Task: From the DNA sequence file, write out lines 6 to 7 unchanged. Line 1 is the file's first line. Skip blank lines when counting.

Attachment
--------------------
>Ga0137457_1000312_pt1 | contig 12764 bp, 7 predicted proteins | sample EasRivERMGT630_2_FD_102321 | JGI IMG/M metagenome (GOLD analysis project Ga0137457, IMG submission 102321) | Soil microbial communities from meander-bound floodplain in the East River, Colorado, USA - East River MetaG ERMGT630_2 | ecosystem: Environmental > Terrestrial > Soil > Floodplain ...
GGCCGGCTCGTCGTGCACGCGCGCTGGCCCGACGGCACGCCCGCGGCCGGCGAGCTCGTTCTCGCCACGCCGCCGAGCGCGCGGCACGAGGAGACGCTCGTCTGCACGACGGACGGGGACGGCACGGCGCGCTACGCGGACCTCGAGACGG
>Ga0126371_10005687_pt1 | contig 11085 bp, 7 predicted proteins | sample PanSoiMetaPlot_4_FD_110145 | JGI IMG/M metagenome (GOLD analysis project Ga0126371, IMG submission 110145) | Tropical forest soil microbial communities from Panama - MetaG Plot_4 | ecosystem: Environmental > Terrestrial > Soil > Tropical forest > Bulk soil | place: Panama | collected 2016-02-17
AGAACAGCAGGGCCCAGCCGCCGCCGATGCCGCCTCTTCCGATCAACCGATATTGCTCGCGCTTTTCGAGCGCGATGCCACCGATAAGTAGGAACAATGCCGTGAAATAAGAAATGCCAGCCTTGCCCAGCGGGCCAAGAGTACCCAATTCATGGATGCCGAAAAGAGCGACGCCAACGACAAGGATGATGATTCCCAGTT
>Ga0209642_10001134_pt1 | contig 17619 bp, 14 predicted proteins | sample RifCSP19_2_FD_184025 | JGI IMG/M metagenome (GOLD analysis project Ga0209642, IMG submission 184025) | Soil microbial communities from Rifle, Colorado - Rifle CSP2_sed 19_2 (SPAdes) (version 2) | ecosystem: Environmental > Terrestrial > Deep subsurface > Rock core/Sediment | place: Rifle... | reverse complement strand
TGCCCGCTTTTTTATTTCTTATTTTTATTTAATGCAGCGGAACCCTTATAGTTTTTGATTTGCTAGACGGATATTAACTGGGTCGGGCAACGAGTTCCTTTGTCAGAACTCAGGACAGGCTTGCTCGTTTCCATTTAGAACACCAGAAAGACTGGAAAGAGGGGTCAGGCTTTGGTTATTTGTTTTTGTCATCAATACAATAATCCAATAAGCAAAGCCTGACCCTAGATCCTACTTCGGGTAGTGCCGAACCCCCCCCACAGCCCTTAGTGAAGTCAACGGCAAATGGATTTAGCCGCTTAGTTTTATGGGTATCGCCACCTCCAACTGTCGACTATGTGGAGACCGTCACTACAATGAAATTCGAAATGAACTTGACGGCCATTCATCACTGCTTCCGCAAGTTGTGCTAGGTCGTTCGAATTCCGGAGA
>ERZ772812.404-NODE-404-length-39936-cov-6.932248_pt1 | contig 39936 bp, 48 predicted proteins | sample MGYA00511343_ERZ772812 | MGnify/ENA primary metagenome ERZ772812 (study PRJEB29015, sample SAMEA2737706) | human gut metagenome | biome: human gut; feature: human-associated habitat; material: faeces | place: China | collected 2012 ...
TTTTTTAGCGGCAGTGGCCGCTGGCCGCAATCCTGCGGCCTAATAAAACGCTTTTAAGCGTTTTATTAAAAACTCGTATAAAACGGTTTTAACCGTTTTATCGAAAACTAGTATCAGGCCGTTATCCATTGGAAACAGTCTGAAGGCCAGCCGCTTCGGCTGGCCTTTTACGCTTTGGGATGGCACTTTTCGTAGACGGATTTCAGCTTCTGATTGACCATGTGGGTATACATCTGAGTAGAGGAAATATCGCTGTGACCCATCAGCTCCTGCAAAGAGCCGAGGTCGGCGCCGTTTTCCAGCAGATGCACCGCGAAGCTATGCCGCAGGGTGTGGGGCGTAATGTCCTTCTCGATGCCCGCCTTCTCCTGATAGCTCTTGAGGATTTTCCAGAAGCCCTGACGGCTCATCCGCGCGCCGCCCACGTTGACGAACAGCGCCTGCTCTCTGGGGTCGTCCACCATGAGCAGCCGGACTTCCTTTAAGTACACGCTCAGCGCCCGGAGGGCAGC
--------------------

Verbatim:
TGCCCGCTTTTTTATTTCTTATTTTTATTTAATGCAGCGGAACCCTTATAGTTTTTGATTTGCTAGACGGATATTAACTGGGTCGGGCAACGAGTTCCTTTGTCAGAACTCAGGACAGGCTTGCTCGTTTCCATTTAGAACACCAGAAAGACTGGAAAGAGGGGTCAGGCTTTGGTTATTTGTTTTTGTCATCAATACAATAATCCAATAAGCAAAGCCTGACCCTAGATCCTACTTCGGGTAGTGCCGAACCCCCCCCACAGCCCTTAGTGAAGTCAACGGCAAATGGATTTAGCCGCTTAGTTTTATGGGTATCGCCACCTCCAACTGTCGACTATGTGGAGACCGTCACTACAATGAAATTCGAAATGAACTTGACGGCCATTCATCACTGCTTCCGCAAGTTGTGCTAGGTCGTTCGAATTCCGGAGA
>ERZ772812.404-NODE-404-length-39936-cov-6.932248_pt1 | contig 39936 bp, 48 predicted proteins | sample MGYA00511343_ERZ772812 | MGnify/ENA primary metagenome ERZ772812 (study PRJEB29015, sample SAMEA2737706) | human gut metagenome | biome: human gut; feature: human-associated habitat; material: faeces | place: China | collected 2012 ...